Trailer #3: ” Come Along Boys and Girls on a Thrilling Trip to MYSTERY MOUNTAIN where KEN MAYNARD the screen’s most popular Cowboy Actor and his famous horse TARZAN will ENTHRALL you! will THRILL you! will STARTLE you! in their 1st SUPER SERIAL! ACTION! ROMANCE! All the THRILLS of THE OLD WEST! Don’t miss seeing Ken Maynard and his horse Tarzan in MASCOT’S MIGHTY EPIC SERIAL MYSTERY MOUNTAIN! WATCH FOR IT!” This one has all the elements of the previous two, but throws in locomotives and a star horse.
The Miracle Rider was the last film of Tom Mix and his horse Tony, Jr. (Tony Sr. had departed this earthly realm). It is a sound serial from Mascot with twice the normal Mascot budget. Mix was 55 when he made this and showing it. Although his voice was deep and suitable for sound, and he was still in good shape, Mix looked his age and was now using a stunt double for complicated stunts. Mix had made several sound films for Universal, but they fared only moderately well. Mix had officially retired and was promoting his Tom Mix circus when he was talked back to the silver screen for one last go round. It is fortunate he did. The Miracle Rider was an astounding success, making both Mix and Mascot over ten times its investment. The serial is one of the better serials of the period, too, and so Mix went out on top, dying five years later in an automobile accident. Even though Mix had been out of the public eye for five years following Miracle Rider, his death caused a large outpouring of grief. Mix’s enigmatic life, career and tragic demise are the stuff of legend.
“With a few exceptions, The Bride of Frankenstein represented the last gasp of the horror film as a serious genre,” claimed Andrew Sarris. The late critic had a point. By now, Whale’s blackened horror comedy sequel to Frankenstein (1931) has become so legendary, it is almost too easy to forget how much Bride of Frankenstein (1935) is a standalone film, possessing a texture unlike anything before or since. Genre classifications be damned.
Director James Whalehad vehemently and repeatedly refused Universal Studio’s pleas for a sequel to his runaway 1931 hit, but when they promised him carte blanche, his enthusiasm was inspired. Whale set to work on a high camp satire, playing havoc with Western family values. Our contemporary idea of a Gothic celluloid baseball bat taken to the bourgeoisie might be Barry Sonnenfeld’s Addams Family Values (1993). Compared to Whale’s authentic island of misfits, the creepy, kooky klan are comparatively status quo. Continue reading →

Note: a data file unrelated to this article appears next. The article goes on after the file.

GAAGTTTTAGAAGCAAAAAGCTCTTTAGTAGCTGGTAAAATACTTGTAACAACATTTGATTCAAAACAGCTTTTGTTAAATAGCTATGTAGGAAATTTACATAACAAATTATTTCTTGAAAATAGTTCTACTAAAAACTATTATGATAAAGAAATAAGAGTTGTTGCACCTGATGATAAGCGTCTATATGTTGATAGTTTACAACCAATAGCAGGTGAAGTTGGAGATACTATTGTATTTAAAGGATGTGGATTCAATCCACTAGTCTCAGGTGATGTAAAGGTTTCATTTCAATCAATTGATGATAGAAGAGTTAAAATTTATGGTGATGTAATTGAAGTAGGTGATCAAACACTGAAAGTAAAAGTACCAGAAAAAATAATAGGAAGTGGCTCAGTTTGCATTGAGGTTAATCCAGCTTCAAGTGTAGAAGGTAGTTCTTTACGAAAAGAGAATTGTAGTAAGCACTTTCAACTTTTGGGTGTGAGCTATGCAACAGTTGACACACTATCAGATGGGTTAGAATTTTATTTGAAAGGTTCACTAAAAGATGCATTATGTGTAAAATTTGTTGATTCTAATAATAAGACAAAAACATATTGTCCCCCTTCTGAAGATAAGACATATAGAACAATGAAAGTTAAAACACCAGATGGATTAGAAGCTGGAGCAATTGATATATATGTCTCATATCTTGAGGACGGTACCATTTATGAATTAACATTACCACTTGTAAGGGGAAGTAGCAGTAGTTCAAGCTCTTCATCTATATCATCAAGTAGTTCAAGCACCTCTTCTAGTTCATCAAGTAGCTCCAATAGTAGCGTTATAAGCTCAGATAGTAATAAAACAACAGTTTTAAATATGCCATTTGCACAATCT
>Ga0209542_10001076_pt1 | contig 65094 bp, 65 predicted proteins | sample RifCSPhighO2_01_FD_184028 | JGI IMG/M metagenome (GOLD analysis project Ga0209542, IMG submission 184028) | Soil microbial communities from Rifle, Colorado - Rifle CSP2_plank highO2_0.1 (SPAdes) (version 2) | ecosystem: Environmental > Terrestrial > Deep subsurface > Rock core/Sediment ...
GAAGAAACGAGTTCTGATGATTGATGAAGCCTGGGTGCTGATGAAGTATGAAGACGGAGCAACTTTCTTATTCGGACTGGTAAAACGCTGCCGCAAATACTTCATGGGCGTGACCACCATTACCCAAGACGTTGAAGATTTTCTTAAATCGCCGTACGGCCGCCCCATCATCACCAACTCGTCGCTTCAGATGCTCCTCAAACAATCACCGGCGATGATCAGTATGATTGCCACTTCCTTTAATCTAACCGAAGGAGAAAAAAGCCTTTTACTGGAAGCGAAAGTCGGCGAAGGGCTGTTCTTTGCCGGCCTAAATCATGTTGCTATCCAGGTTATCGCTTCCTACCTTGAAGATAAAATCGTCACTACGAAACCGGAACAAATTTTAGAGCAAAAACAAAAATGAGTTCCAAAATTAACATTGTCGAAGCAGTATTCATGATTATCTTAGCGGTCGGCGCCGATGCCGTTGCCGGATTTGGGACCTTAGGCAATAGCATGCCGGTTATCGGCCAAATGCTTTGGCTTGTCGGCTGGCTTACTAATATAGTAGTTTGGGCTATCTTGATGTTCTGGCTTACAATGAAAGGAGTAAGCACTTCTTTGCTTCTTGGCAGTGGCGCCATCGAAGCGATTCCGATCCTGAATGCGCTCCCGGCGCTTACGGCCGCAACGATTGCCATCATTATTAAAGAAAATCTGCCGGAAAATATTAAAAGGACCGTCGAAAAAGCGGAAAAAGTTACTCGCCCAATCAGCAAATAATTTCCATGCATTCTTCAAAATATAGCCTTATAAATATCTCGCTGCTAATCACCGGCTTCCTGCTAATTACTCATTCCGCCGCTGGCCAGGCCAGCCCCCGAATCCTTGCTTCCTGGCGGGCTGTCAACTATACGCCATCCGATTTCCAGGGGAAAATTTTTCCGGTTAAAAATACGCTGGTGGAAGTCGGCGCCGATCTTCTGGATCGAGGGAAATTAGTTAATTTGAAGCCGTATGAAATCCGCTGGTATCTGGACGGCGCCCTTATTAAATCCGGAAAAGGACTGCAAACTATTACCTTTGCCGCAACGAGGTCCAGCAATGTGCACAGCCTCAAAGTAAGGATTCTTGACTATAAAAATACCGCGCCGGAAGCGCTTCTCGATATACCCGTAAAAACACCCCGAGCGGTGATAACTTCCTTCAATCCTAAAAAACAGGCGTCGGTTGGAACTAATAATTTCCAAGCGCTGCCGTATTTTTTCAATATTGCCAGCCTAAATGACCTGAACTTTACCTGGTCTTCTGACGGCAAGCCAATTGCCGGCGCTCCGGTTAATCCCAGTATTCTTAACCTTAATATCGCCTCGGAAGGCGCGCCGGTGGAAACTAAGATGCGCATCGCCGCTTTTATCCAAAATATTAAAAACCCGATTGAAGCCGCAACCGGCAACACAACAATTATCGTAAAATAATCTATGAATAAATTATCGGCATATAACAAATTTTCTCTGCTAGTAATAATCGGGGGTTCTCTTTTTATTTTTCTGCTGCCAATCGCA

The Raven (1935) marks the second teaming of Universal’s dual horror stars: Boris Karloff and Bela Lugosi. It is also downright mortifying in its pedestrianism. Director Lew Landers simply did not have the sense of style or vision with which Edgar G. Ulmer imbued The Black Cat(1934) .
Worse, Landers lacked the foresight or directorial strength to shape or reign in Lugosi’s performance. Lugosi’s overacting is both the key to that which remains most fascinating about The Raven and, paradoxically, sinks the film into abject parody. It was Lugosi’s deliriously sadistic antics here which inspired the two-year UK ban on horror films. The ban significantly hurt Lugosi, causing his salary stock, never good to begin, to plummet. Seeing The Raven today through a decidedly more jaded contemporary lens, one wonders what all the fuss was about. Still, one can easily imagine why 1935 audiences were nonplussed regarding the Hungarian ham.
As the Edgar Allan Poe-obsessed, stark staring mad Dr. Vollin, Lugosi melodramatically throws up his arms, laughs maniacally, and screams: “Poe, you are avenged!” It plays like a scene out of a wretched comic book, with a Transylvanian Marx Brother in the lead role. The reason for Vollin’s madness is his unrequited love of the prettified Jean Thatcher (Irene Ware), which never seems feasible. In gratitude for Vollin saving her life, Jean does a Poe-inspired ballet for him, but the dance is as dull as she is. Earlier, Vollin compares himself to a god, and that is ultimately the nagging problem with Lugosi’s screen persona. Karloff inspires us to identify with his suffering and outsider status: Lugosi, with few exceptions, distances himself from his audience. Continue reading →
London After Midnight (1927) is the most sought after and discussed lost film of the silent era. Whether it actually deserves to be the most sought after has been intensely debated, but the fact that London After Midnight is lost is solely the fault of MGM.
MGM head Louis B. Mayer was something akin to the devil incarnate. For Mayer, film was strictly profitable, escapist fare to corn feed an increasingly dumb down audiences. At the opposite end of the spectrum was his in-house studio competitor, producer Irving Thalberg, who nurtured the Tod Brownings and Lon Chaneys of the world. Thalberg was hardly infallible (he sided with Mayer, against Erich von Stroheim’s 9-hour version of Greed [1925,] which resulted in the film being excised and led to an actual fistfight between Mayer and Stroheim). However, Thalberg’s concern was to make quality films, as he saw quality. Hardly the egoist, Thalberg never took a producer’s credit. He could turn out escapist family fare, but he was eclectic in his tastes and had a penchant for edgy, risk taking films with only the side of his eye on the profit meter.